Atlantis, Pandora, and Accursed Women–An Interview with Luciana Cavallaro

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Today’s interview is with Luciana Cavallaro, author of Accursed Women: A Collection of Short Stories and Search for the Golden Serpent, the first book in a three part series entitled Servant of the Gods.

Luciana has always been interested in Mythology and Ancient History, but her passion for writing historical fiction came when she saw the Colosseum.

1. Your interest in the classical world began from reading Atlantis: The Lost Continent Revealed. What was it about Atlantis that grabbed your attention so strongly?

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Pick up the Pace for a Real Page-Turner

 

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Readers of fiction often complain that a book didn’t keep their interest, that the characters, story and/or writing just didn’t grab them. Today’s readers have shorter attention spans and so many more books to choose from. Most of them/us don’t have the time or patience for the lengthy descriptive passages, long, convoluted “literary” sentences, detailed technical explanations, author asides, soap-boxing, or the leisurely pacing of fiction of 100 years ago.

Besides, with TV, movies, and the internet, we don’t need most of the detailed descriptions of locations anymore, unlike early readers who’d perhaps never left their town, and had very few visual images of other locales to draw on. Ditto with detailed technical explanations – if readers want to know more, they can just Google the topic.

While you don’t want your story barreling along at a break-neck speed all the way through – that would be exhausting for the reader – you do want the pace to be generally brisk enough to keep the readers’ interest. As Elmore Leonard said, “I try to leave out the parts that people skip.”

Here are some concrete techniques for accelerating your narrative style at strategic spots to create those tense, fast-paced scenes.

Continue reading on Jodie Renner‘s site:

http://killzoneauthors.blogspot.ro/2014/06/pick-up-pace-for-real-page-turner.html#.U6VjWkAtezm

The Bathroom Reader

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During college, a roommate of mine had the perfect book—a paperback specifically designed for bathroom reading. I don’t remember checking it out then, as the thought of reading someone else’s bathroom book did not seem quite right.

 

As a side note, another friend of mine was curious about a thick book of money tips sitting I had on the back of the toilet. When he started to flip through it, my bookmark—an Our Daily Bread pamphletfell out. Into the toilet. He quickly retrieved it and attempted to clean and dry it. Afterwards, he held it out to me and said, “This book fell in the toilet.” No apology, no explanation, but hilarious to me. Not mentioning any names…

 

At a recent yard sale, I found the book my roommate had—Uncle John’s Bathroom Reader, written by none less than the Bathroom Reader’s Institute. It was “especially designed with the needs of bathroom readers in mind: It’s full of brief but interesting articles that can be read in a few seconds, or a few minutes.” (p4) More importantly, it has topics ranging from historical myths to riddles, Mark Twain and Einstein quotes to vocab etymology, little known facts about Barbie to the story behind Louis, Louis. It even has a table of contents.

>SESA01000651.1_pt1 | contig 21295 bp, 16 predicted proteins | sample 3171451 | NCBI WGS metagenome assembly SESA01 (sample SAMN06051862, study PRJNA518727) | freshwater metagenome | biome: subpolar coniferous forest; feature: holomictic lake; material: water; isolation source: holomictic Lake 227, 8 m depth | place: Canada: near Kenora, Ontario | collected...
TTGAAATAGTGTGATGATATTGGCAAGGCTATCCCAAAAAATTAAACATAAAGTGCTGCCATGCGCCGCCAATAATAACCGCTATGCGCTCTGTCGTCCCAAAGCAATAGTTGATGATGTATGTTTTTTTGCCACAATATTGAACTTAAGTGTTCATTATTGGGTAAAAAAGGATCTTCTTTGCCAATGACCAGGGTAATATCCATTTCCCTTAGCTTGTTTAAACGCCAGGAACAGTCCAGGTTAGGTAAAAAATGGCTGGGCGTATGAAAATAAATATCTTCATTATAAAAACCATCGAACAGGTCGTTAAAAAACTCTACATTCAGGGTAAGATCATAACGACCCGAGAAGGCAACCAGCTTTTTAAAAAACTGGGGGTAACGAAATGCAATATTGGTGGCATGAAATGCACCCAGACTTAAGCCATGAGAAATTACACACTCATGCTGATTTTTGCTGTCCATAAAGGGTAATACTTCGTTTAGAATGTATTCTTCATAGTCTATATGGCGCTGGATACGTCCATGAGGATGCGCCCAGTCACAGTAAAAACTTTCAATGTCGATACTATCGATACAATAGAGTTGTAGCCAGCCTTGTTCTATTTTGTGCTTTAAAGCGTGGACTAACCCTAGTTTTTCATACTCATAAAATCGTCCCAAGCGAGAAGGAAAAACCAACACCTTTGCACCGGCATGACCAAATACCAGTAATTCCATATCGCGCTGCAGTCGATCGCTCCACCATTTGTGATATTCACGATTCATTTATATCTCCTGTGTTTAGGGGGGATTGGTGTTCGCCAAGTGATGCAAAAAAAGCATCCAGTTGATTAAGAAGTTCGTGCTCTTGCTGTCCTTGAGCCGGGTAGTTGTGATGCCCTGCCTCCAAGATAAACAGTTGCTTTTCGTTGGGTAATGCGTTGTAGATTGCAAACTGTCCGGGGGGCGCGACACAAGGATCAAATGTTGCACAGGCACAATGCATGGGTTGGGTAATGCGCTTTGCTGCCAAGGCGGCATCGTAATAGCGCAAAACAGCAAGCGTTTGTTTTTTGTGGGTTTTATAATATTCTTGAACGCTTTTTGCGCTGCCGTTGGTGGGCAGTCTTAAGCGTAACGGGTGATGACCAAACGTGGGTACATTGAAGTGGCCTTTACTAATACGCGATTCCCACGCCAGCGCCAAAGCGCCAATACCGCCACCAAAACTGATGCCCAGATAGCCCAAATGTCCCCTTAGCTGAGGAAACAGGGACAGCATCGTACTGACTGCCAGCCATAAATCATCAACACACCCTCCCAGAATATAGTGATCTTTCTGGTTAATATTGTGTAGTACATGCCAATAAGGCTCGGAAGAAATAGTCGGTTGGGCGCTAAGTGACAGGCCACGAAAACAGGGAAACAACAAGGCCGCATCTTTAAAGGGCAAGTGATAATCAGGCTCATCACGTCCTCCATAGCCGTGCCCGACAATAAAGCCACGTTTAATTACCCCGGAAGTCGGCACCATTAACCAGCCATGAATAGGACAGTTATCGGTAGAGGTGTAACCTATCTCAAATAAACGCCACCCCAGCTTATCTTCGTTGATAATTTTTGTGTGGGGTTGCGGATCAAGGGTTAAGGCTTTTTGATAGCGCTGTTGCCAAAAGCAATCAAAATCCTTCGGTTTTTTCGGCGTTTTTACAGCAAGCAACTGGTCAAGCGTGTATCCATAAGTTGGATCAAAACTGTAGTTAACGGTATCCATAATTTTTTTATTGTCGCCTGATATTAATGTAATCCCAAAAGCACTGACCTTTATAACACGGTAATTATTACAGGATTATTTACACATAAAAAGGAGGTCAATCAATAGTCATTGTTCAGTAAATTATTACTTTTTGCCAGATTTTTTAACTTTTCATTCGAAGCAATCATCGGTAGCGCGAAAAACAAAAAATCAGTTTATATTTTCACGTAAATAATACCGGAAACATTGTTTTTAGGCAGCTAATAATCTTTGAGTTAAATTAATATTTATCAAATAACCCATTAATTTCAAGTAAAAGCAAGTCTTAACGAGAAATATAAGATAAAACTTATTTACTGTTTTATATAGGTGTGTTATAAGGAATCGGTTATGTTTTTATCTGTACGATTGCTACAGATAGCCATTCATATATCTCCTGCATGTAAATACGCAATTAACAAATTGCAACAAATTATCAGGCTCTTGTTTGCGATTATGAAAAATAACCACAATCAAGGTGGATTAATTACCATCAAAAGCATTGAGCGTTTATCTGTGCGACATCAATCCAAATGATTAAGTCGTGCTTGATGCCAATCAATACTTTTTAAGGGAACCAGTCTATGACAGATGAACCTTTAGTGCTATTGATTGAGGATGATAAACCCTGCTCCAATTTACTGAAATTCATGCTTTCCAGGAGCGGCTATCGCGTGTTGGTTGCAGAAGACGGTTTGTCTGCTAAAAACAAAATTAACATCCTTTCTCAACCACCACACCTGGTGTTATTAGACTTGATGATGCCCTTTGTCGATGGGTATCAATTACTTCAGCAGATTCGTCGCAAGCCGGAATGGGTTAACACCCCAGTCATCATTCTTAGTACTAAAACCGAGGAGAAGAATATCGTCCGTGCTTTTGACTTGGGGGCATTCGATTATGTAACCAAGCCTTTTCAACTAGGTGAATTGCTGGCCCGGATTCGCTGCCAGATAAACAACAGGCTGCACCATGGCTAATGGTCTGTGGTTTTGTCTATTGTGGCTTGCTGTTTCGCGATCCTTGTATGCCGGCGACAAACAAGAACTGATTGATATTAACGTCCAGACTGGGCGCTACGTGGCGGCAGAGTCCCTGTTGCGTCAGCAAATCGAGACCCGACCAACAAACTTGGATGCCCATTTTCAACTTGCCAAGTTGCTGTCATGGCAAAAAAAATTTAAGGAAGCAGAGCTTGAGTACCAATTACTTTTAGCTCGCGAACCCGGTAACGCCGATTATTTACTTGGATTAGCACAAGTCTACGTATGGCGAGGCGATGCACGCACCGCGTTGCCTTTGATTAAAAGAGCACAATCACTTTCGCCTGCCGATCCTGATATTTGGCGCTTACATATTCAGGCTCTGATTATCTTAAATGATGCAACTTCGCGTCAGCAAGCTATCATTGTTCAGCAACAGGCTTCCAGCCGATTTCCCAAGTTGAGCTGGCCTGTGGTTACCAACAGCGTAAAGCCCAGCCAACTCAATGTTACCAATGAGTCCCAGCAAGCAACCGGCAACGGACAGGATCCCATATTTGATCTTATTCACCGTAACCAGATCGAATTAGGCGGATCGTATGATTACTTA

This yard sale version looked unused, so I figured it was safe to buy. I don’t suppose I can ever resell it, as most of the pages are now dogeared. Then again, I may keep it as a reference. There are few things so beneficial for authors as wide reading. Maybe a fact about Gilligan’s Island can strike a thought for a character, or a quote by Nixon could be spoken to add realism.

 

Check it out. The Bathroom Reader is meant to fill your mind as you empty your bladder. It is not meant to be read straight through. Their advice: open a page and “go with the flow.”

Small goals—underchallenge yourself

Neil Armstrong Moon

Under exaggerate.

Sometimes I feel like I cannot be a real author since real authors have huge goals like 1,000 words every day. I’ve done this before, even developing the habit at times.
I feel envious when I hear of some writers, who top this lofty goal by writing several thousand words in a single day. I did that. Once.
But what about when life steps in?
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What to do while waiting — Part 1

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So, you’re a writer now. Congratulations!

But you’re waiting to get published.

What do you do, besides starting the process over by writing another book? What can help you get published? What can lead to sales when the publication finally happens?

Part 1: Create a website, but don’t…

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Get it done already! Why short-term goals are better than long-term goals

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What’s the biggest project you have ever given up on?
For me, I wanted to make a polyglot Bible, with Hebrew, Greek, and Latin in three columns, marking all major differences. (Yes, I’m a nerd!) Working full time on this, I could have finished in a couple years. Maybe.
The problem? Nobody else wanted this. Worse, I found a computer program that could do this almost as well, a website that could do this with even more languages, and a scholar who already did my exact idea with two of the languages. Bummer.
I realized the importance of first making sure your goal is worth the cost.

But let’s say you know your goal—you want to write a novel. And publish it. And make money from it.
Let’s start with the first of these.

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